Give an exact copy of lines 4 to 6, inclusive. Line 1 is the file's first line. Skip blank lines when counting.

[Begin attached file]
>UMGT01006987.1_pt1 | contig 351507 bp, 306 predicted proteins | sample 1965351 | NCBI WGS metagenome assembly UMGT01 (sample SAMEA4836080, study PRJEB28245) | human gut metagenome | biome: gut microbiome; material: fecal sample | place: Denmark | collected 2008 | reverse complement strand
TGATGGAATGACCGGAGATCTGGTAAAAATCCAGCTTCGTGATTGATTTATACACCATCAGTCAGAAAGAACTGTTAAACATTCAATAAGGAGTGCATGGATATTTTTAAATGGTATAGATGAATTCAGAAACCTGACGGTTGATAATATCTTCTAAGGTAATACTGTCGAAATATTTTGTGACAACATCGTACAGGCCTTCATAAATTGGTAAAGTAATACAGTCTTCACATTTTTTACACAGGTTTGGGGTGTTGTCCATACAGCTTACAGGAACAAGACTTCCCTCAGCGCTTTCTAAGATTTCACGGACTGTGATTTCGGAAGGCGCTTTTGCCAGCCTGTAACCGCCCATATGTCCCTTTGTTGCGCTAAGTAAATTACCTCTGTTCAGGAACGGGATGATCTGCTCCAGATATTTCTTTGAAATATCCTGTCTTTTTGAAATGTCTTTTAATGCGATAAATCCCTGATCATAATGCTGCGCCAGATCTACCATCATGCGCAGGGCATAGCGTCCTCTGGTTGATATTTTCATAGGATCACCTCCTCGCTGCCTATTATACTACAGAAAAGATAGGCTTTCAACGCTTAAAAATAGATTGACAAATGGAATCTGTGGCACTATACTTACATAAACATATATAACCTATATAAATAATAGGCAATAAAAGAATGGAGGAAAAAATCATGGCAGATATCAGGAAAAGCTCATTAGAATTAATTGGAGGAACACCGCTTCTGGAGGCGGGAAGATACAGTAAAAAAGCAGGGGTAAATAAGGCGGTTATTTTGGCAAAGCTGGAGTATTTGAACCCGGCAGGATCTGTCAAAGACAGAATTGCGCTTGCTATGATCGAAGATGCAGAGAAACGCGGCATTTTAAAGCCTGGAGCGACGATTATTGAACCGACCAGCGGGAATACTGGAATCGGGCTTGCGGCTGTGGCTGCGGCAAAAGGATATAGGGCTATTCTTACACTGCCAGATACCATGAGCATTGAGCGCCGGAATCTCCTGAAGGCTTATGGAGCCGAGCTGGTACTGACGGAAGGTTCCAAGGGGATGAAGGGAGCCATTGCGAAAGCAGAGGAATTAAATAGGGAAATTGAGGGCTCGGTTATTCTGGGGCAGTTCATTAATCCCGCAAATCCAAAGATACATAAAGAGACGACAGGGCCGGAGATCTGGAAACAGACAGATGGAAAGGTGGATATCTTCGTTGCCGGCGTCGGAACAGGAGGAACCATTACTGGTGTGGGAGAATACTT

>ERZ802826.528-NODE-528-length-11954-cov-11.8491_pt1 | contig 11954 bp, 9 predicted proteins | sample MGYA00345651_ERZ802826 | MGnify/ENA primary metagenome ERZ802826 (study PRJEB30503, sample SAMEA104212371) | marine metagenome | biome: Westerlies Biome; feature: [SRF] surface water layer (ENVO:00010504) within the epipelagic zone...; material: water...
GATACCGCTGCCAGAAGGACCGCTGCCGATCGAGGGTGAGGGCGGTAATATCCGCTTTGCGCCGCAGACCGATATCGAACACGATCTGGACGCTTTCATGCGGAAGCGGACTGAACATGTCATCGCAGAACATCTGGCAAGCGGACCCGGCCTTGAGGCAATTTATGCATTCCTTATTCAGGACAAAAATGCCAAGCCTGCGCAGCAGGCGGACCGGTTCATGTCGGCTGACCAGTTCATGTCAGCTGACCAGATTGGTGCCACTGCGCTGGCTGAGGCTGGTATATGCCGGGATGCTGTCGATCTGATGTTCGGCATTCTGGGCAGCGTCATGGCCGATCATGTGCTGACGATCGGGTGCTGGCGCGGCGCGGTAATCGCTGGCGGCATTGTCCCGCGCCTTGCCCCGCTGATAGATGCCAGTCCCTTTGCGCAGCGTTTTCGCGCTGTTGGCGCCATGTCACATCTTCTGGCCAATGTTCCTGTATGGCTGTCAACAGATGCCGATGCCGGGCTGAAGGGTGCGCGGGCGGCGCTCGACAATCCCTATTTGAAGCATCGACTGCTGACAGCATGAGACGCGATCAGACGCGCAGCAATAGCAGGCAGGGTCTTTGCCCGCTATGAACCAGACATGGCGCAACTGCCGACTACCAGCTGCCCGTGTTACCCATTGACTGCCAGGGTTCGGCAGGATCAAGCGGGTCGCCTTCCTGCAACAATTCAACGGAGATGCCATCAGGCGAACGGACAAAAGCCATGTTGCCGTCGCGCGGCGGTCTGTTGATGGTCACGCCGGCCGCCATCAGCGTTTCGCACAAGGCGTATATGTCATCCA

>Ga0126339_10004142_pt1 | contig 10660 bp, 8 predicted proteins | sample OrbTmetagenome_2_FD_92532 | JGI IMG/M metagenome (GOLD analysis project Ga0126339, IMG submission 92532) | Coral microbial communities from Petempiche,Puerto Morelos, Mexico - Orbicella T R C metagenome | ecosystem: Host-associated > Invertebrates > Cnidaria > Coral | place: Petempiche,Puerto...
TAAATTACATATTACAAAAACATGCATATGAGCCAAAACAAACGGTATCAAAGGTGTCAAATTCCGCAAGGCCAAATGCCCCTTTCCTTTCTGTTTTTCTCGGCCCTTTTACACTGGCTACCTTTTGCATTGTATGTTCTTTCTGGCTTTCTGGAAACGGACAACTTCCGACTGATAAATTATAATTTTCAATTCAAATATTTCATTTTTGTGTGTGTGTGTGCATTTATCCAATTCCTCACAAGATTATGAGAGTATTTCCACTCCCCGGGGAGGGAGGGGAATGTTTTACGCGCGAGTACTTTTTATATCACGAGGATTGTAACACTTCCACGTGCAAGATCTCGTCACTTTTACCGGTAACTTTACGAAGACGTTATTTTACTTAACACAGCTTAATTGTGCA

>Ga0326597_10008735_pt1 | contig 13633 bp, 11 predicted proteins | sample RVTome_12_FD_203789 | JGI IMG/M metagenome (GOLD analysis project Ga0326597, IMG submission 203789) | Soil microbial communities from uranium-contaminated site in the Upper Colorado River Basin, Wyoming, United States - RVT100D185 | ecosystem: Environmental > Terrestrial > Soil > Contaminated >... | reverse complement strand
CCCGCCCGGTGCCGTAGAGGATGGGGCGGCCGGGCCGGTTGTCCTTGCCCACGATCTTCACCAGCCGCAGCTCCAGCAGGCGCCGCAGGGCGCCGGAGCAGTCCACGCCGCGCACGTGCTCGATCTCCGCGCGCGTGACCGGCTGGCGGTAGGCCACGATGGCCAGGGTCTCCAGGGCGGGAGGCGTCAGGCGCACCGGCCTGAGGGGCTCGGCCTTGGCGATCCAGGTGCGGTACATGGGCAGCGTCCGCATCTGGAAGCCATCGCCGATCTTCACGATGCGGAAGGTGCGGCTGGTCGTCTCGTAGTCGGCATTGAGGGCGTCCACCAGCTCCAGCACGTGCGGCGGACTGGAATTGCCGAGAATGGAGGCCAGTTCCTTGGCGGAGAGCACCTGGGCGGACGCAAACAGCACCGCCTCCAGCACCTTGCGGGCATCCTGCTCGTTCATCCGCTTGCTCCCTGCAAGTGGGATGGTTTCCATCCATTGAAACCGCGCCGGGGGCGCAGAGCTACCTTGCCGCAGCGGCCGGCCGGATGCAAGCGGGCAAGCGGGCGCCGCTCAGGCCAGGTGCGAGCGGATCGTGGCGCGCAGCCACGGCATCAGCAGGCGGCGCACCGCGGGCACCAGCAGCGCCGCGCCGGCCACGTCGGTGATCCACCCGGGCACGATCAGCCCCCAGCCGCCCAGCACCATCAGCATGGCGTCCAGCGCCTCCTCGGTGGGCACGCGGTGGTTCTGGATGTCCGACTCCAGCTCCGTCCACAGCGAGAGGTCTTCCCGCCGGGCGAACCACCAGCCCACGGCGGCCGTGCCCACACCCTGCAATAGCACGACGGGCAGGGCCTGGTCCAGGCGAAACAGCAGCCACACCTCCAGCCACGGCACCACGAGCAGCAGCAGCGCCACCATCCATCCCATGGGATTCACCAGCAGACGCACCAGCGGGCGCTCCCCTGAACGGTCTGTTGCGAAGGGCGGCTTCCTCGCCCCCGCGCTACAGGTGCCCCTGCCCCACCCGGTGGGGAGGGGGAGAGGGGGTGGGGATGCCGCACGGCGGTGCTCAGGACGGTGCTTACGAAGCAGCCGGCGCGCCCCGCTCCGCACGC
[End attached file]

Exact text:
GATACCGCTGCCAGAAGGACCGCTGCCGATCGAGGGTGAGGGCGGTAATATCCGCTTTGCGCCGCAGACCGATATCGAACACGATCTGGACGCTTTCATGCGGAAGCGGACTGAACATGTCATCGCAGAACATCTGGCAAGCGGACCCGGCCTTGAGGCAATTTATGCATTCCTTATTCAGGACAAAAATGCCAAGCCTGCGCAGCAGGCGGACCGGTTCATGTCGGCTGACCAGTTCATGTCAGCTGACCAGATTGGTGCCACTGCGCTGGCTGAGGCTGGTATATGCCGGGATGCTGTCGATCTGATGTTCGGCATTCTGGGCAGCGTCATGGCCGATCATGTGCTGACGATCGGGTGCTGGCGCGGCGCGGTAATCGCTGGCGGCATTGTCCCGCGCCTTGCCCCGCTGATAGATGCCAGTCCCTTTGCGCAGCGTTTTCGCGCTGTTGGCGCCATGTCACATCTTCTGGCCAATGTTCCTGTATGGCTGTCAACAGATGCCGATGCCGGGCTGAAGGGTGCGCGGGCGGCGCTCGACAATCCCTATTTGAAGCATCGACTGCTGACAGCATGAGACGCGATCAGACGCGCAGCAATAGCAGGCAGGGTCTTTGCCCGCTATGAACCAGACATGGCGCAACTGCCGACTACCAGCTGCCCGTGTTACCCATTGACTGCCAGGGTTCGGCAGGATCAAGCGGGTCGCCTTCCTGCAACAATTCAACGGAGATGCCATCAGGCGAACGGACAAAAGCCATGTTGCCGTCGCGCGGCGGTCTGTTGATGGTCACGCCGGCCGCCATCAGCGTTTCGCACAAGGCGTATATGTCATCCA

>Ga0126339_10004142_pt1 | contig 10660 bp, 8 predicted proteins | sample OrbTmetagenome_2_FD_92532 | JGI IMG/M metagenome (GOLD analysis project Ga0126339, IMG submission 92532) | Coral microbial communities from Petempiche,Puerto Morelos, Mexico - Orbicella T R C metagenome | ecosystem: Host-associated > Invertebrates > Cnidaria > Coral | place: Petempiche,Puerto...
TAAATTACATATTACAAAAACATGCATATGAGCCAAAACAAACGGTATCAAAGGTGTCAAATTCCGCAAGGCCAAATGCCCCTTTCCTTTCTGTTTTTCTCGGCCCTTTTACACTGGCTACCTTTTGCATTGTATGTTCTTTCTGGCTTTCTGGAAACGGACAACTTCCGACTGATAAATTATAATTTTCAATTCAAATATTTCATTTTTGTGTGTGTGTGTGCATTTATCCAATTCCTCACAAGATTATGAGAGTATTTCCACTCCCCGGGGAGGGAGGGGAATGTTTTACGCGCGAGTACTTTTTATATCACGAGGATTGTAACACTTCCACGTGCAAGATCTCGTCACTTTTACCGGTAACTTTACGAAGACGTTATTTTACTTAACACAGCTTAATTGTGCA